Why defining a constant in a method is not allowed but using self.class.const_set is allowed?

Hi, assinging a value to a constant within a method is not allowed
(SyntaxError:: dynamic constant assignment) but I can use
self.class.const_set within a method. Which is the difference?

On 30.04.2011 21:25, Iaki Baz C. wrote:

Hi, assinging a value to a constant within a method is not allowed
(SyntaxError:: dynamic constant assignment) but I can use
self.class.const_set within a method. Which is the difference?

You described the difference pretty accurately. It is quite common for
Ruby to forbid doing bad things directly while still leaving a way to do
it nevertheless (just think of private methods and #send).

Kind regards

robert

“Iñaki Baz C.” [email protected] wrote in post #995996:

Ok. Then one question more: why is not possible to reassing a value to
a constant

Why do you want to change a constant? ruby has variables for that.
Ruby doesn’t really ever forbid anything, hence the reason you only get
a warning.

2011/4/30 Robert K. [email protected]:

On 30.04.2011 21:25, Iñaki Baz C. wrote:

Hi, assinging a value to a constant within a method is not allowed
(SyntaxError:: dynamic constant assignment) but I can use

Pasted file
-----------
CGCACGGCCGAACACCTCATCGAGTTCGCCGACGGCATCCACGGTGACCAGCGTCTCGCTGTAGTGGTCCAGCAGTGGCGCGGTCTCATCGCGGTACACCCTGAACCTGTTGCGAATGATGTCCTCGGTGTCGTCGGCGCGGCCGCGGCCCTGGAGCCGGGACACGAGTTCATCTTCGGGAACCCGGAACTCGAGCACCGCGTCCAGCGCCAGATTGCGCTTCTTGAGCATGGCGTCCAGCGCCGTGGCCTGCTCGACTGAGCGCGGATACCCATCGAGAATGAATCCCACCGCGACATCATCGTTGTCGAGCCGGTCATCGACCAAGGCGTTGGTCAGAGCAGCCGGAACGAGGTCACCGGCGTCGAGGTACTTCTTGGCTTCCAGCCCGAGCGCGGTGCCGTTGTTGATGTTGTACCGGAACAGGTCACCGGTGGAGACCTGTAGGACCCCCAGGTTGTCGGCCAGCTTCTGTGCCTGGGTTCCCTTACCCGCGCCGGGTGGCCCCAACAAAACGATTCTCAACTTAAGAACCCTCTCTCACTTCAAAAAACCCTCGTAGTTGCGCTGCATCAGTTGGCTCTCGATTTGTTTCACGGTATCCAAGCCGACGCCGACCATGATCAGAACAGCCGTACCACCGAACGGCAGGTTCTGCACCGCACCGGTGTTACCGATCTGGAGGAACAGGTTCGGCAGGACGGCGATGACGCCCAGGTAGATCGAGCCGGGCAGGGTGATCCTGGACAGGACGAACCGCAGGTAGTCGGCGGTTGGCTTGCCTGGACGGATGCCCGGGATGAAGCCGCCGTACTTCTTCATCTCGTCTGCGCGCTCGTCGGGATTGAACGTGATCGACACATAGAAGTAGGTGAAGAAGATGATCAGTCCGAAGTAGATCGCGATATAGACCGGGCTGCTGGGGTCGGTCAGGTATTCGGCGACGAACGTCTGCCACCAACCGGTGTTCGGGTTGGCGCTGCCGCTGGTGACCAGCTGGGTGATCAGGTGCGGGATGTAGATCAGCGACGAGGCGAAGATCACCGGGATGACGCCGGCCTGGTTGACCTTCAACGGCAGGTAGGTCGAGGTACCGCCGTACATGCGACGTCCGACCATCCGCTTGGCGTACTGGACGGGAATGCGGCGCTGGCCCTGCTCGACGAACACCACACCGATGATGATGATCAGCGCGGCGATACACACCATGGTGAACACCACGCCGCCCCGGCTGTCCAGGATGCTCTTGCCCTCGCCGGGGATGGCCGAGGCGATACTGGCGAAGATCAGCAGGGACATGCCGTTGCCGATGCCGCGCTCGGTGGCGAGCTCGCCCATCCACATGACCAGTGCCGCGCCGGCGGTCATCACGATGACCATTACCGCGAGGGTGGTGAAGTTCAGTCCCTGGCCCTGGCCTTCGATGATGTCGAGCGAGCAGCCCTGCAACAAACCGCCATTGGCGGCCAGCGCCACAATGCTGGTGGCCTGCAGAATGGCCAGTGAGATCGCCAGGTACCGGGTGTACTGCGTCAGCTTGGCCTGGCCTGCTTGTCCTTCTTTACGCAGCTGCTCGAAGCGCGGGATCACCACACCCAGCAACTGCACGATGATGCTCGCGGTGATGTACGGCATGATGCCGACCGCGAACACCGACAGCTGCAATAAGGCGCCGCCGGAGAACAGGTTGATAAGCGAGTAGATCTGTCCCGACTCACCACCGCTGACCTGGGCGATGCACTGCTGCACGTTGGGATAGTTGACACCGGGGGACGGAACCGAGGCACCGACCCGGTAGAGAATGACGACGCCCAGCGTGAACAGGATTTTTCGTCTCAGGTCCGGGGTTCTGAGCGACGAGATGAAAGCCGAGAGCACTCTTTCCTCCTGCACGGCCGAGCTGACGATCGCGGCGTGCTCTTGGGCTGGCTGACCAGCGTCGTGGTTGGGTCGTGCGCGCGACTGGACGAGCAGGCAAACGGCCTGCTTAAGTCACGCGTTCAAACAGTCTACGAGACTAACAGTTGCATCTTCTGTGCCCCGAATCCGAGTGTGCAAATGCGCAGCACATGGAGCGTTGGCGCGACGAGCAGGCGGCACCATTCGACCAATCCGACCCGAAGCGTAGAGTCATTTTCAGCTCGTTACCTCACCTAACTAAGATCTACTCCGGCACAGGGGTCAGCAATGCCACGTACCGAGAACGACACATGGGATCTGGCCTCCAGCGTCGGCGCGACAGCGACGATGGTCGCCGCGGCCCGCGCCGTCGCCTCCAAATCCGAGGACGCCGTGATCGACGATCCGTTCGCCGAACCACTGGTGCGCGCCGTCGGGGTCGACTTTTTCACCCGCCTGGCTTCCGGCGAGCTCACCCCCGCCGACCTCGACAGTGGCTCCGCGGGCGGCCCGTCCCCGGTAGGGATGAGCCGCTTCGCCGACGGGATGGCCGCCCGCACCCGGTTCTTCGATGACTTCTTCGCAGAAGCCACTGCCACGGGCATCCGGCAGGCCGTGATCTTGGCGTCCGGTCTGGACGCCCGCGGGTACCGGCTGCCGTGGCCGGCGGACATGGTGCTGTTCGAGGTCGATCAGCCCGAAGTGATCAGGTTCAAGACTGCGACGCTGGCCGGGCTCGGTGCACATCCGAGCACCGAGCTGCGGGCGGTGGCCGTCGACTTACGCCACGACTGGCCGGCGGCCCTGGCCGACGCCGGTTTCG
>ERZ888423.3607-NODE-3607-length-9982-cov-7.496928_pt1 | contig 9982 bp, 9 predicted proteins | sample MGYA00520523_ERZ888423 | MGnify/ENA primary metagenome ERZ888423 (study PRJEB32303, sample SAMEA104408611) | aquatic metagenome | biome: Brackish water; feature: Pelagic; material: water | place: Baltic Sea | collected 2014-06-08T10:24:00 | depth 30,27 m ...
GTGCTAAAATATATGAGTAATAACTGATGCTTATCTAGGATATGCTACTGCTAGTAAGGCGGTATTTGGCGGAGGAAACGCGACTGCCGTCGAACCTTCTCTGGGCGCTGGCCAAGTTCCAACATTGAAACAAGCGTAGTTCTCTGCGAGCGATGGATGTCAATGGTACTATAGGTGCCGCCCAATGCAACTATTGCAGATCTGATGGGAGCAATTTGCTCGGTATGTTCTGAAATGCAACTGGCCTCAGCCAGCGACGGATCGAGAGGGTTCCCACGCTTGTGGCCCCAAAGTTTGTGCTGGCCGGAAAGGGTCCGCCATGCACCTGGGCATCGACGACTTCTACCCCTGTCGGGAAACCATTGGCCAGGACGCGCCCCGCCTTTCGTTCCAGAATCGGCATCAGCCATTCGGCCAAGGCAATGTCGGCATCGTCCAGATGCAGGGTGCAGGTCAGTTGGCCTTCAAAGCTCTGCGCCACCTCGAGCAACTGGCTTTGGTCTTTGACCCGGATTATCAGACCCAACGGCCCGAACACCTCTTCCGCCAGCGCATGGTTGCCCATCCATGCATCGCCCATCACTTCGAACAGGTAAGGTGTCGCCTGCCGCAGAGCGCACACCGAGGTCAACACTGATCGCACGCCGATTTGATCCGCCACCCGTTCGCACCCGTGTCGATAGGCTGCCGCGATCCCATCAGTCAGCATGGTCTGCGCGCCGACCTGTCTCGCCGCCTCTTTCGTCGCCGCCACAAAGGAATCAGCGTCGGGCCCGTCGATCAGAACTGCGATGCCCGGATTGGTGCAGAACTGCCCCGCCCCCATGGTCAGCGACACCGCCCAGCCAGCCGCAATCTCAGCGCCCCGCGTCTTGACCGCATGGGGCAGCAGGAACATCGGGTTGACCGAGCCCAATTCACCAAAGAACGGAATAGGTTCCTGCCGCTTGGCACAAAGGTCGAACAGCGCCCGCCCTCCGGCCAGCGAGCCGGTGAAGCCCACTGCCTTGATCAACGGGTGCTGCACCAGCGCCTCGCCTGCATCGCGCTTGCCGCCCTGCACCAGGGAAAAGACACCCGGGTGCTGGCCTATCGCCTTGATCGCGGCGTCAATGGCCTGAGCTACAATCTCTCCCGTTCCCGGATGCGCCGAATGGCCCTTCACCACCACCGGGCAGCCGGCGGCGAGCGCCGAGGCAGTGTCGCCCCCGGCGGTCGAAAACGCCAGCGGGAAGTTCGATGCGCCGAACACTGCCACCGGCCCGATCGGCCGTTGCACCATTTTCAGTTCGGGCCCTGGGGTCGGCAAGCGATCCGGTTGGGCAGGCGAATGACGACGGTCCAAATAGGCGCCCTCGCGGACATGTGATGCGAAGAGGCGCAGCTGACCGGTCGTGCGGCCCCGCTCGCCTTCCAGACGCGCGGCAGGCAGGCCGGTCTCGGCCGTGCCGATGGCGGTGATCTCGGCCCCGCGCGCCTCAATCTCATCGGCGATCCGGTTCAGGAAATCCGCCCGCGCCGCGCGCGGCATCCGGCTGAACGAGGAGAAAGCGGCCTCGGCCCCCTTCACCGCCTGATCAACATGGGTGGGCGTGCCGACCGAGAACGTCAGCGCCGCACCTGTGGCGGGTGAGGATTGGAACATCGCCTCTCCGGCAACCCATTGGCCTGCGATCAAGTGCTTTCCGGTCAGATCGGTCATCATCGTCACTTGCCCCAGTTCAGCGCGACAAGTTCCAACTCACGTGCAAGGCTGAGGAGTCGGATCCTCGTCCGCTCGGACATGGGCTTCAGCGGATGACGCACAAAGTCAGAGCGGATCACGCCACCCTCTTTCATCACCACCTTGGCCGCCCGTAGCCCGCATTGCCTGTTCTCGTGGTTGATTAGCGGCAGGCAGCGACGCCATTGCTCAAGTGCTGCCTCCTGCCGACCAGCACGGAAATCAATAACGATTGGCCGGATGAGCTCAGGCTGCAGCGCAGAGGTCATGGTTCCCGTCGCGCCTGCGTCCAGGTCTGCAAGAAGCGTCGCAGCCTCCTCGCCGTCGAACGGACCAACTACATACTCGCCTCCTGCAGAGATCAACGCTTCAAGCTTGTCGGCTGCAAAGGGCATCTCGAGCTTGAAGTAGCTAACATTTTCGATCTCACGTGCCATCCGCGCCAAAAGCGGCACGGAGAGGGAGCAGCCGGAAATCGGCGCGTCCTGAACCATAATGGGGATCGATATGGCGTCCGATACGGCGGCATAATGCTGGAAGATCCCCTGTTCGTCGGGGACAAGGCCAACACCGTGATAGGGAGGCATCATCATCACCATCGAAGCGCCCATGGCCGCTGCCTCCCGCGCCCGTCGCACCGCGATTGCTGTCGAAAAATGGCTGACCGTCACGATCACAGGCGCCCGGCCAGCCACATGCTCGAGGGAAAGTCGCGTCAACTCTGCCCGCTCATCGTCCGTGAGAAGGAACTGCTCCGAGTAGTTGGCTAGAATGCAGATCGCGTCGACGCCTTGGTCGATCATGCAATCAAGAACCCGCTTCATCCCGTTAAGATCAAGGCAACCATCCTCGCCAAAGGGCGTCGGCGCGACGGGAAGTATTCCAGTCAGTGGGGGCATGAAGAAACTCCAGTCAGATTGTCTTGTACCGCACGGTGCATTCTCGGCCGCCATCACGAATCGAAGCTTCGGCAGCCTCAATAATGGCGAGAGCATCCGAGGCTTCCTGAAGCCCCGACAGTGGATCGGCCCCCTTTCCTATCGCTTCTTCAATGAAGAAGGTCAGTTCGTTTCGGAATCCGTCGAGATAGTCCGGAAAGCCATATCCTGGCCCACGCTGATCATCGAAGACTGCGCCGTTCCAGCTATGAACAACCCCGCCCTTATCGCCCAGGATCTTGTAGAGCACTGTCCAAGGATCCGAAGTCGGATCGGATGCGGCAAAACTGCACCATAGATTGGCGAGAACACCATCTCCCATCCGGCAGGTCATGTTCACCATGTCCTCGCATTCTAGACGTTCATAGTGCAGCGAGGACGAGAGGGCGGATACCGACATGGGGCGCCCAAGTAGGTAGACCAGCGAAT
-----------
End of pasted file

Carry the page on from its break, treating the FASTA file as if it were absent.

self.class.const_set within a method. Which is the difference?

You described the difference pretty accurately. It is quite common for Ruby
to forbid doing bad things directly while still leaving a way to do it
nevertheless (just think of private methods and #send).

Ok. Then one question more: why is not possible to reassing a value to
a constant (even using self.class.const_set)? Is there internal issue
with it? I get a warning doing it (I suppose it depends on $safe
value), but what is the real problem with it?

Thanks a lot.

2011/4/30 7stud – [email protected]:

“Iñaki Baz C.” [email protected] wrote in post #995996:

Ok. Then one question more: why is not possible to reassing a value to
a constant

Why do you want to change a constant? ruby has variables for that.

Because it’s more efficient. Consider this example:

module M
class C
KAKA = 123

def self.kaka
  @kaka ||= 123
end

end
end

Let’s initialize @kaka:

M::C.kaka
=> 123

$kaka = 123


Benchmark.realtime { 10000000.times { M::C::KAKA } }
=> 0.9098186492919922

Benchmark.realtime { 10000000.times { M::C.kaka } }
=> 1.9608278274536133